Blind for the Light
By Anthony Casperson

A beggar sat outside of a place of worship. Others saw an outcast, one who had committed some heinous sin. He saw nothing, for he had been born blind. For his entire life, this beggar never saw a thing. Never saw the love in his parent’s eyes. Never saw the beauty of the temple outside of which he sat. And he never saw the looks of disgust that others threw his direction because of his physical disability.

Though, I’m sure he’d heard enough of the disparaging words as others whispered to themselves about the poor individual. People clucking their tongues at him. People praising God that they were not like this blind man. Children asking what was wrong with the man who sat day after day in the same area, hoping for the mercy of others to provide what his ailment didn’t allow.

One day it wasn’t a child who asked the question, but a few grown men. “Who sinned that this man was born blind? Him, or his parents?” Another group of people casting judgement on him because God had allowed him to be born this way.

I’m sure he’d wondered why. Why did he have to be born this way? Why did he have to put up with being unwanted? Why did he have to sit and beg for mercy from merciless people? Why didn’t the powerful God, whose temple he sat in front of, help him? Were the people right? Was he unworthy? Was he deserving of so little that he had to suffer like this?

Footfalls from one person in the crowd around the questioners approached. Was this a good thing? Or a bad thing? They had just questioned his value. But it could be someone choosing to give him money. A voice came from the footfalls, “Neither he nor his parents sinned, but this happened so that the works of God might be put on display.”

The voice continued for a few more seconds, ending with, “I am the Light of the world.” And then the sound of one spitting came near the beggar. Likely flinching as he awaited the wet sensation thrust upon his person. But it never came.

Kind words neared his face as the God of the universe, enfleshed in humanity, knelt down in front of the man. Using the mud made from the spit and dirt, Jesus covered the man’s eyes and told him to go wash himself, that he might be healed. He did wash and he was healed.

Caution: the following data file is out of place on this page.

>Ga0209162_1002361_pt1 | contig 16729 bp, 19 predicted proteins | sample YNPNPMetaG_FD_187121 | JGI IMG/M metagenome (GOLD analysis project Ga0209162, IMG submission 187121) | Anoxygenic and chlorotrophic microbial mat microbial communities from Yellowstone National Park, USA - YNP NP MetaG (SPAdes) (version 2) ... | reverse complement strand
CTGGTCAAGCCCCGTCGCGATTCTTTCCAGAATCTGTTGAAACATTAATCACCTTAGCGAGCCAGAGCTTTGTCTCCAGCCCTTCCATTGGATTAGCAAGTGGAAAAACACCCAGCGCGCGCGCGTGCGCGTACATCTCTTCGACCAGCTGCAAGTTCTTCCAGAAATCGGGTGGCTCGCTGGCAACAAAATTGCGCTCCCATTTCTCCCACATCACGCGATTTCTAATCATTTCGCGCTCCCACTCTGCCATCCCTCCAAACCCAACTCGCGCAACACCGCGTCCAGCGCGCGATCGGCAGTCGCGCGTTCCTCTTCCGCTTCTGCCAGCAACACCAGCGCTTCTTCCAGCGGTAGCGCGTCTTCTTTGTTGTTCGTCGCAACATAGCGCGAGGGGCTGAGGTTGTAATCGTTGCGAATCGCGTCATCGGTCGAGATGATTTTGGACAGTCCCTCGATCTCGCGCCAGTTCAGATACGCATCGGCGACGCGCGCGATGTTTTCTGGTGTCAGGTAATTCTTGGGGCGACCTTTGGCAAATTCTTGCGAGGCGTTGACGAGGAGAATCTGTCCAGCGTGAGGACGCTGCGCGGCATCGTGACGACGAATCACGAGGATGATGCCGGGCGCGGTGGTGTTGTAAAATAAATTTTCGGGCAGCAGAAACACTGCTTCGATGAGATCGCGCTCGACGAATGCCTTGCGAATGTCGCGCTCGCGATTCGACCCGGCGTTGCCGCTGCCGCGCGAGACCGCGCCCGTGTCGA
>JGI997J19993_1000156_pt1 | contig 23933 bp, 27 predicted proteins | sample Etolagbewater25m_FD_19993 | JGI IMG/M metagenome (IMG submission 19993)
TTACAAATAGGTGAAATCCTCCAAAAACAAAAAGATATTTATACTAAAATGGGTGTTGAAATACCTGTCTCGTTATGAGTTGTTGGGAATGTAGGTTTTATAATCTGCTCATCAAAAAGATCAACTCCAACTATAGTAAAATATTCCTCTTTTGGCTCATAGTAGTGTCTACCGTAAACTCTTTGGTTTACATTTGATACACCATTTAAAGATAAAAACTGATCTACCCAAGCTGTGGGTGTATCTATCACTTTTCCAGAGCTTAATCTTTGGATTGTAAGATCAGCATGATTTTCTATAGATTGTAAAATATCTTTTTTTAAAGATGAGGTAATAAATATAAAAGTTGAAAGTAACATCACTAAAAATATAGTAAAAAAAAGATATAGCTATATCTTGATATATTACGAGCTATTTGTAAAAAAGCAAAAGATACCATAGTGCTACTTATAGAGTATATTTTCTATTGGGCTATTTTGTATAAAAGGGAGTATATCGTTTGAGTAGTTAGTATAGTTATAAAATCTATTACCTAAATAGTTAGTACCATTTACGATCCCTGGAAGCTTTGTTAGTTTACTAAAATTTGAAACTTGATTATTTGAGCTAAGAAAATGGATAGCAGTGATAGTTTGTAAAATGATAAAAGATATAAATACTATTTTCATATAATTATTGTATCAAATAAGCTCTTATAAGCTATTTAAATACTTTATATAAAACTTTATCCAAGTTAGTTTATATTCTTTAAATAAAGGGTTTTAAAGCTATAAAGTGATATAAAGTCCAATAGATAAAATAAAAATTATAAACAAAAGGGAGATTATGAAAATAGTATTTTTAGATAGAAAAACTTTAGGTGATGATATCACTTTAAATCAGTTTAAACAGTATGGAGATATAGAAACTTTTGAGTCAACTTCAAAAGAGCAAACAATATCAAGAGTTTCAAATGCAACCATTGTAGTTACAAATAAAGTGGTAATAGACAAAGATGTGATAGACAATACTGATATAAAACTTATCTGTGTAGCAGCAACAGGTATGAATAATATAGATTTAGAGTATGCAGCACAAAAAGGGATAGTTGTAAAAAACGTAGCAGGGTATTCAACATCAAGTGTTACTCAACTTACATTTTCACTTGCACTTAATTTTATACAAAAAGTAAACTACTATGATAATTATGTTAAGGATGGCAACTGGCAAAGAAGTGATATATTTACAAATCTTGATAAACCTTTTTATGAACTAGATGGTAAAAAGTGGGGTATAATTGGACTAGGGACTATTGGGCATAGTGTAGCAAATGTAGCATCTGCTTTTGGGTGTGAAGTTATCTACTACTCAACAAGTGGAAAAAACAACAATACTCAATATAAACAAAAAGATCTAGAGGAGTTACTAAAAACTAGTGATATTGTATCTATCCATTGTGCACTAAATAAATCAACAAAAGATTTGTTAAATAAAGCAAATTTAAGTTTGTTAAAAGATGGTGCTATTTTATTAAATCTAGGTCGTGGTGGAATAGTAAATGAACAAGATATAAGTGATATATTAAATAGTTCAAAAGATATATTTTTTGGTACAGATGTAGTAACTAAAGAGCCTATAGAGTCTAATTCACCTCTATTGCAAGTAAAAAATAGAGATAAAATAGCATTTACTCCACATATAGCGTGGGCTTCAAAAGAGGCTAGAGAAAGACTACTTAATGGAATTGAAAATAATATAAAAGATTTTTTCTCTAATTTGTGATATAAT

There’s much more to the story in John 9, but the questioning of the disciples (and likely questioning of the man born blind) makes me wonder how many other people see someone suffering and wonder what they did to deserve the punishment.

Someone loses a job, or a marriage ends, or a child is born with a physical disability and we wonder why God could allow such a thing. What did they do to deserve this? A person suffers from depression or anxiety and we sit back thinking, “Well, they just need to learn how to trust more. Why else would they suffer like this?” And we, who are the one suffering, question God, “Why do you allow this? What did I do? What can I do to get out of this place of suffering?”

We question, focusing on the mess. We wonder, trying to find escape. We ask, hoping for release.

But Jesus reminds us, in John 9, that the question of why is not as important as seeing what God will do through our situation. In John 8, Jesus had claimed to be God in the temple. The leaders, in their zealous blindness, called it blasphemy, and sought to kill him. But Jesus escaped their threats.

As he was leaving the temple, with people hot on his heels, he passed by the blind man. He stopped. He healed. And he showed the light of the world to those too blind to see it. His statement “I am the Light of the world” is one of his claims of God-hood. The God who spoke to Moses, the great I Am, had come in human flesh. And he came to bring sight to those who have never seen.

God worked a miracle in the mess of a man who thought himself worthless, and it was through the mess that God chose to work. All too often we question why God allows us to suffer, without seeing the miracle he works through it.

We might suffer for weeks, months, years, even most of our lives, but God is able to work his glory through our suffering. So, let’s stop questioning why God allows our suffering, and ask how God plans to use it for his glory.